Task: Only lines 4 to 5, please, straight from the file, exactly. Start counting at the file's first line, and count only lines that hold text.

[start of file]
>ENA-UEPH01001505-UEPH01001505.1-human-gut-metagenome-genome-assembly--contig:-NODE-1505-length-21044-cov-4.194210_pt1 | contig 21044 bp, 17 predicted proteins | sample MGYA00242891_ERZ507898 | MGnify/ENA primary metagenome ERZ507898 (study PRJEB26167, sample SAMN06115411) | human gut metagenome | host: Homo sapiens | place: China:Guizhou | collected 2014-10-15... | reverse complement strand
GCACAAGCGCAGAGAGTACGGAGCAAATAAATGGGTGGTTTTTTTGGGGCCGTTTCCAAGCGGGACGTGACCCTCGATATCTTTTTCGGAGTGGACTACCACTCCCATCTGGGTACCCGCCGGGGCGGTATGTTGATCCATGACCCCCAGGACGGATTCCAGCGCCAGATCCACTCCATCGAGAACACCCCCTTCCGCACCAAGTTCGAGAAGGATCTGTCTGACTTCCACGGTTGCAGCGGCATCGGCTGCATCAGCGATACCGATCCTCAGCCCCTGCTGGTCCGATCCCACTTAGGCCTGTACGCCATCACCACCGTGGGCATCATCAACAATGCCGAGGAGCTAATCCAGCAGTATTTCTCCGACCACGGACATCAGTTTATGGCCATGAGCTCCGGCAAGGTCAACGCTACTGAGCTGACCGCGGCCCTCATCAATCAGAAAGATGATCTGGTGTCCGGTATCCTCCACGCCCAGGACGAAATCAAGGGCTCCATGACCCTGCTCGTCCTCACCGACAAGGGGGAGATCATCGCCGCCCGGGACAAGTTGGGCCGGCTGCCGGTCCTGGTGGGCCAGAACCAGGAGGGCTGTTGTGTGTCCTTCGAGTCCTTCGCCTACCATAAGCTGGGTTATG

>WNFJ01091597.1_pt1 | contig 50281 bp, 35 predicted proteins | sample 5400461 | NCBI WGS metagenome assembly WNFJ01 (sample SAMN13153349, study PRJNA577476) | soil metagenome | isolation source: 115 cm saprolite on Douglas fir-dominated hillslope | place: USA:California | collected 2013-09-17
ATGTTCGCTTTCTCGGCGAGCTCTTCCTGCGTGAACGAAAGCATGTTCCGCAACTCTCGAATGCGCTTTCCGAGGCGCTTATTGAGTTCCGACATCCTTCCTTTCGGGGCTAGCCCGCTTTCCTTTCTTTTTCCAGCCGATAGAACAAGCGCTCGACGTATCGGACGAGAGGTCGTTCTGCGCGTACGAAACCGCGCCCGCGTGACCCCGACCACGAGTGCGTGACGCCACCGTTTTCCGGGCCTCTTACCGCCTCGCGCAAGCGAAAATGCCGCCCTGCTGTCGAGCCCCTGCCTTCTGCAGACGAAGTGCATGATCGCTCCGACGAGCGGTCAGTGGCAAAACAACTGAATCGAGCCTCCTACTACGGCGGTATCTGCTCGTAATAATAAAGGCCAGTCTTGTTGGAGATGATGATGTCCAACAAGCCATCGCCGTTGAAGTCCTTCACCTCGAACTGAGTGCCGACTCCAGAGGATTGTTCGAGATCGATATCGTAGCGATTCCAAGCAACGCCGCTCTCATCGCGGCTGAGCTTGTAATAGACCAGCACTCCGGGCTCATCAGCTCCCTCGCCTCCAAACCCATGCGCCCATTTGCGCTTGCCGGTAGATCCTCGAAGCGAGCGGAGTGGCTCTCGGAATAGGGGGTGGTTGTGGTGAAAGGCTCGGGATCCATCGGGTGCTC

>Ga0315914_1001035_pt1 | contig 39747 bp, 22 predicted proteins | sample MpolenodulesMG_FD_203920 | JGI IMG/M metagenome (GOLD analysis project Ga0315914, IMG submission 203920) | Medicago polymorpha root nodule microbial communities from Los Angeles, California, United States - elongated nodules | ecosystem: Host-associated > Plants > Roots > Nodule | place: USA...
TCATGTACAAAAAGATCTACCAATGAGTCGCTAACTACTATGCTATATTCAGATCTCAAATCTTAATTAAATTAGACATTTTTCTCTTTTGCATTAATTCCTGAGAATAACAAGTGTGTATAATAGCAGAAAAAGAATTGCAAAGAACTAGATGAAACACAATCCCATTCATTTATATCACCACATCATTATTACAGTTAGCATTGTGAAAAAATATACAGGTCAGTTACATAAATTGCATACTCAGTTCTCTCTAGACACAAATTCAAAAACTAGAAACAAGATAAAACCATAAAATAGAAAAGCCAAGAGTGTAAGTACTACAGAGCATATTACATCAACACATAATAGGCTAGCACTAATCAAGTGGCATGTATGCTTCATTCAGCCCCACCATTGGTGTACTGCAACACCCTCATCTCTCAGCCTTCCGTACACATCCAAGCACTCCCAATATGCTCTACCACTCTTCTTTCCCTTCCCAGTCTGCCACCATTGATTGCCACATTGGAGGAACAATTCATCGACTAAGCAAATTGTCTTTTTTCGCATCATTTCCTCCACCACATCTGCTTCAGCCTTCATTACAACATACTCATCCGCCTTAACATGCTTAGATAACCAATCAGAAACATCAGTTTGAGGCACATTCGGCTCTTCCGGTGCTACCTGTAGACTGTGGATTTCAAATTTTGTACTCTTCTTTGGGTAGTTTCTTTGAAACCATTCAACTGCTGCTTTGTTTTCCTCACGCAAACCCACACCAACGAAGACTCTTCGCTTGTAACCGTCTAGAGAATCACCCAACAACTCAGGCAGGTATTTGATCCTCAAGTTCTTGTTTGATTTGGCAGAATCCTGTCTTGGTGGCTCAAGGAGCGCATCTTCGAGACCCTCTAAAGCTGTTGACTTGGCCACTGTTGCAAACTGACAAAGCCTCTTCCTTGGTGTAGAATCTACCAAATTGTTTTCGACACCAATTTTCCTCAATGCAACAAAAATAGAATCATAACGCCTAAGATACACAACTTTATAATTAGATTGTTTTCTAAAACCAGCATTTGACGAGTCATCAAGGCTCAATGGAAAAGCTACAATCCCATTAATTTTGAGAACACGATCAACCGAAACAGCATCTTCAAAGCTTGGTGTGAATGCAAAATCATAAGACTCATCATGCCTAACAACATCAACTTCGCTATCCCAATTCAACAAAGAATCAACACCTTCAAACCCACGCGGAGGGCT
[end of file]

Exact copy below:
ATGTTCGCTTTCTCGGCGAGCTCTTCCTGCGTGAACGAAAGCATGTTCCGCAACTCTCGAATGCGCTTTCCGAGGCGCTTATTGAGTTCCGACATCCTTCCTTTCGGGGCTAGCCCGCTTTCCTTTCTTTTTCCAGCCGATAGAACAAGCGCTCGACGTATCGGACGAGAGGTCGTTCTGCGCGTACGAAACCGCGCCCGCGTGACCCCGACCACGAGTGCGTGACGCCACCGTTTTCCGGGCCTCTTACCGCCTCGCGCAAGCGAAAATGCCGCCCTGCTGTCGAGCCCCTGCCTTCTGCAGACGAAGTGCATGATCGCTCCGACGAGCGGTCAGTGGCAAAACAACTGAATCGAGCCTCCTACTACGGCGGTATCTGCTCGTAATAATAAAGGCCAGTCTTGTTGGAGATGATGATGTCCAACAAGCCATCGCCGTTGAAGTCCTTCACCTCGAACTGAGTGCCGACTCCAGAGGATTGTTCGAGATCGATATCGTAGCGATTCCAAGCAACGCCGCTCTCATCGCGGCTGAGCTTGTAATAGACCAGCACTCCGGGCTCATCAGCTCCCTCGCCTCCAAACCCATGCGCCCATTTGCGCTTGCCGGTAGATCCTCGAAGCGAGCGGAGTGGCTCTCGGAATAGGGGGTGGTTGTGGTGAAAGGCTCGGGATCCATCGGGTGCTC

>Ga0315914_1001035_pt1 | contig 39747 bp, 22 predicted proteins | sample MpolenodulesMG_FD_203920 | JGI IMG/M metagenome (GOLD analysis project Ga0315914, IMG submission 203920) | Medicago polymorpha root nodule microbial communities from Los Angeles, California, United States - elongated nodules | ecosystem: Host-associated > Plants > Roots > Nodule | place: USA...